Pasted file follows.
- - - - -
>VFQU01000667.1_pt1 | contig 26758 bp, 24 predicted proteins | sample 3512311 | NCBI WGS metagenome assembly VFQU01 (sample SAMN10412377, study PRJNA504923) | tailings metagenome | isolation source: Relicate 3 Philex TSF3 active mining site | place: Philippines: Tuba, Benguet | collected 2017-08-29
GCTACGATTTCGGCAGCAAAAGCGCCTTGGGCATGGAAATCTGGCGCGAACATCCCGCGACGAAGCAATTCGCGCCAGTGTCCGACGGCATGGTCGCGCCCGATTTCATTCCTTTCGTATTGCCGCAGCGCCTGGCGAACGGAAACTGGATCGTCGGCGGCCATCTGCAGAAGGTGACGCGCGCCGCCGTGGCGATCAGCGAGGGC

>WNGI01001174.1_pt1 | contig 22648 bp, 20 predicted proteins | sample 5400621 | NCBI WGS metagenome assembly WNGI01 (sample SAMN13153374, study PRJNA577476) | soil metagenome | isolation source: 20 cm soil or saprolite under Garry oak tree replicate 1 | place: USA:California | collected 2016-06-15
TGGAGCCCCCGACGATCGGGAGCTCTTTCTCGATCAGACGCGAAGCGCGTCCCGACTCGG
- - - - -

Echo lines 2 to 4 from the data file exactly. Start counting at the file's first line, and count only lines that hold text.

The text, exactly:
GCTACGATTTCGGCAGCAAAAGCGCCTTGGGCATGGAAATCTGGCGCGAACATCCCGCGACGAAGCAATTCGCGCCAGTGTCCGACGGCATGGTCGCGCCCGATTTCATTCCTTTCGTATTGCCGCAGCGCCTGGCGAACGGAAACTGGATCGTCGGCGGCCATCTGCAGAAGGTGACGCGCGCCGCCGTGGCGATCAGCGAGGGC

>WNGI01001174.1_pt1 | contig 22648 bp, 20 predicted proteins | sample 5400621 | NCBI WGS metagenome assembly WNGI01 (sample SAMN13153374, study PRJNA577476) | soil metagenome | isolation source: 20 cm soil or saprolite under Garry oak tree replicate 1 | place: USA:California | collected 2016-06-15
TGGAGCCCCCGACGATCGGGAGCTCTTTCTCGATCAGACGCGAAGCGCGTCCCGACTCGG